August flowers in the Sierra de Grazalema

August is a golden month, as most annual flowers have finished their colourful phase, produced their seed heads and dried completely to a straw colour. Although if you look in the right places there are still flowers to be found; watercourses, irrigated areas, animal watering troughs, damp meadows and high mountains will offer the best selection. However, this is also a good month to see insects such as dragonflies, mantis and bushcrickets!

Oleander (Nerium oleander)
A tall, flexible, bushy shrub growing to about 6m, that is associated with waterways, the bright pink (sometimes scented) flowers are in clusters on the branch tips. The leaves are long and fairly narrow, they remain on this evergreen plant all year. It is wise to be cautious when handling this plant as the white milky sap released when a leaf or branch is broken can cause skin irritation and eye inflammation. All parts of the plant are toxic, even the smoke inhaled from burning its branches. Distribution: Mediterranean region, eastwards and widely used in gardening with many different coloured cultivars.

Shrubby Hare’s Ears (Bupleurum fruticosum)
This plant forms a bushy shrub which can grow to 2.5 m, although only in favourable situations. Its blue-green leaves are narrow and waxy which helps reduce transpiration.  The clusters of tiny yellow flowers are held on umbels above the leaves in summer and early autumn, they attract wasps and hoverflies. It can be seen growing in quite inhospitable places such as dry sunny limestone banks. Distribution: Mediterranean Region

Find a hotel in the Sierra de Grazalema

Pennyroyal (Mentha pulegium)
This is a small perennial, growing to around 40cm tall. Its tiny leaves are highly aromatic, it is the source of the very popular Poleo- Menta infusion. The clusters of pale lilac flowers are held in whorls along the stem, opening from summer to autumn, they are noted for attracting nectaring insects. It grows best in damp areas. Distribution: Southern Europe, including Britain, Mediterranean region, Macaronesia.

Common Fennel (Foeniculum vulgare)
The well known culinary and medicinal herb Fennel can grow to 2.5 m tall. The stems are hollow and branched with fine, feathery leaves. The yellow flowers are clustered on umbels, in our area you might also find smaller flower heads of a more orange-reddish colour. We are not the only ones who enjoy its flavour, the attractively patterned caterpillars of the large Common Swallowtail butterfly can sometimes be found on these plants. Distribution: the Mediterranean, and naturalized in many parts of the world.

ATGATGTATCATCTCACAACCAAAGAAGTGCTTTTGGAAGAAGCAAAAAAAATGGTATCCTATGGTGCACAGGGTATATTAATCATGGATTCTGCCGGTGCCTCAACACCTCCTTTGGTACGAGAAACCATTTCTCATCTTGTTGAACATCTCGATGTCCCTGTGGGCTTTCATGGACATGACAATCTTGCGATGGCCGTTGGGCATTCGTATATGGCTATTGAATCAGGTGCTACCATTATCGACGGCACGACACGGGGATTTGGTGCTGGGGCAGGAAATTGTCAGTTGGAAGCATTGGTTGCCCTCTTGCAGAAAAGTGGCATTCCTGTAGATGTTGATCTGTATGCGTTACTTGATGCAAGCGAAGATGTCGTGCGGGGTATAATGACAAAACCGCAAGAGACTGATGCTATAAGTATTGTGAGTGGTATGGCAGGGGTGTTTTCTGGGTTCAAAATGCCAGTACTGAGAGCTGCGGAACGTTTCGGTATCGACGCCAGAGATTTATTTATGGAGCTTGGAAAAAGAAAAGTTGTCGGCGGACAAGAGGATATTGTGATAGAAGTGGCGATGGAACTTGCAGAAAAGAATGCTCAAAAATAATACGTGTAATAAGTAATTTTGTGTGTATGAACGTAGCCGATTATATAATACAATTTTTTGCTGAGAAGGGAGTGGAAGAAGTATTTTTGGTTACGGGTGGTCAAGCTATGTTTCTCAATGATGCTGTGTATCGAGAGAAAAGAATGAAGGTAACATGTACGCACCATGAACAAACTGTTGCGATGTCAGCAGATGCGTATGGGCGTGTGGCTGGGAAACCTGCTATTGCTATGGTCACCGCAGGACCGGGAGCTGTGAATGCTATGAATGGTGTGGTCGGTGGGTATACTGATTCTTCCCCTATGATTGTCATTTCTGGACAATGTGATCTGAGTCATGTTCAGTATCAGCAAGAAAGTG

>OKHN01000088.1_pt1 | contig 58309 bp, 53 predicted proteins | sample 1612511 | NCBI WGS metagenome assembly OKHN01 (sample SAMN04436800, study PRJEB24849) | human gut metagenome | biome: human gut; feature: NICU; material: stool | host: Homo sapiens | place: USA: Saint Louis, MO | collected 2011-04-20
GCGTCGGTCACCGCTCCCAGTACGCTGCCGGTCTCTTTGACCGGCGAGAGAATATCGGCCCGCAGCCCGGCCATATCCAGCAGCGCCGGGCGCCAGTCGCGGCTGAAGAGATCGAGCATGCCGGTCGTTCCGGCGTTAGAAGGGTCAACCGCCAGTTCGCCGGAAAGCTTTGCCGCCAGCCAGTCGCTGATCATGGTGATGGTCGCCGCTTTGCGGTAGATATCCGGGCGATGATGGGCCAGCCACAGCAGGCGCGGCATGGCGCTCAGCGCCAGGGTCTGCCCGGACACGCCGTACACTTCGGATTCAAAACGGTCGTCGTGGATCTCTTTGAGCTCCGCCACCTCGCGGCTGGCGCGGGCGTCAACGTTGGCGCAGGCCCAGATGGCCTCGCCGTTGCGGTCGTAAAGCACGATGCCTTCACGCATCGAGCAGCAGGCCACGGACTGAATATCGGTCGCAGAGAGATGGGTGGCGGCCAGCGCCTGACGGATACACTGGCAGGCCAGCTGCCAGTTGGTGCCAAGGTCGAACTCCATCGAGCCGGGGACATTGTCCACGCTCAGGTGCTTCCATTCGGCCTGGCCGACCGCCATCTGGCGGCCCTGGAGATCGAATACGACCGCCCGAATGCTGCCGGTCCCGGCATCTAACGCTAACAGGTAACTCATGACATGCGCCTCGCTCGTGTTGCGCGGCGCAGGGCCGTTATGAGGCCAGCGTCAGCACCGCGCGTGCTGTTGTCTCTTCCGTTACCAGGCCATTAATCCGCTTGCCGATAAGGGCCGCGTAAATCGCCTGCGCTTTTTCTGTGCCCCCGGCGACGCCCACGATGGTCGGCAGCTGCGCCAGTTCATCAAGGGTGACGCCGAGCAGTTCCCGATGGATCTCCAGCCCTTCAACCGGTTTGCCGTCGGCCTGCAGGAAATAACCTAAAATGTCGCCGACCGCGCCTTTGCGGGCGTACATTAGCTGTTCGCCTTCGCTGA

Apple Mint (Mentha suaveolens)
A perennial plant that can grow up to 1 m tall in the right conditions, it favours damp ground. The oval leaves have soft hairs on top and they are also felted with hairs beneath, thus giving rise to an alternative common name of woolly mint. The flower spikes are made up of many tiny whitish-lilac blooms. It can be grown both as a culinary herb and an ornamental plant. Distribution: Southern and western Europe.

Purple Rush Loosestrife (Lythrum salicaria)
This is a robust herbaceous perennial with upright stems to 1.2m tall with narrow, willowy leaves. The small purplish-pink flowers are approx 2cm wide and held in dense terminal spikes, opening over a long period in summer. Its favoured habitat is pond-sides and watercourses which allows it the luxury of a long flowering season. Distribution: widespread in Europe, NW Africa, Asia and introduced into N America.

Wooly Lavender (Lavandula lanata)
Eryngo (Eryngium tricuspidatum)
Blue Lettuce (Lactuca tenerrima)
Verbena (Verbena officinalis)
Mallow (Malva sylvestris)
Snapdragon (Antirrhinum majus)
Ptilostemon hispanicus
Star Thistle (Centaurea calcitrapa)
Hairy Willowherb (Epilobium hirsutum)

Yellow Flax (Linum tenue)
Common Fennel (Foeniculum vulgare)
Clustered Carline Thistle (Carlina corymbosa)
Branched Carline Thistle (Carlina racemosa)
Ragwort (Senecio jacobaea)
Sticky Fleabane (Dittrichia viscosa)
Stinkwort (Dittrichia graveolens)
Spiny hare’s-ears (Bupleurum frutescens ssp. spinosum)
Shrubby Hare’s Ears (Bupleurum fruticosum)
Rush Skeletonweed (Chondrilla juncea)
Prickly Lettuce (Lactuca serriola)

Wild asparagus (Asparagus albus)
Flax leaved daphne (Daphne gnidium)
Cynara baetica
European Heliotrope (Heliotropium europaeum)
Apple Mint (Mentha suaveolens)

The Grazalema Guide

The best way to see all our web projects in one place is over at the Grazalema Guide.

The Grazalema Guide – Tourist Information Portal for the Sierra de Grazalema, Wildside Holidays, The town of Ronda and the Caminito del Rey.

Leave a Reply

Your email address will not be published. Required fields are marked *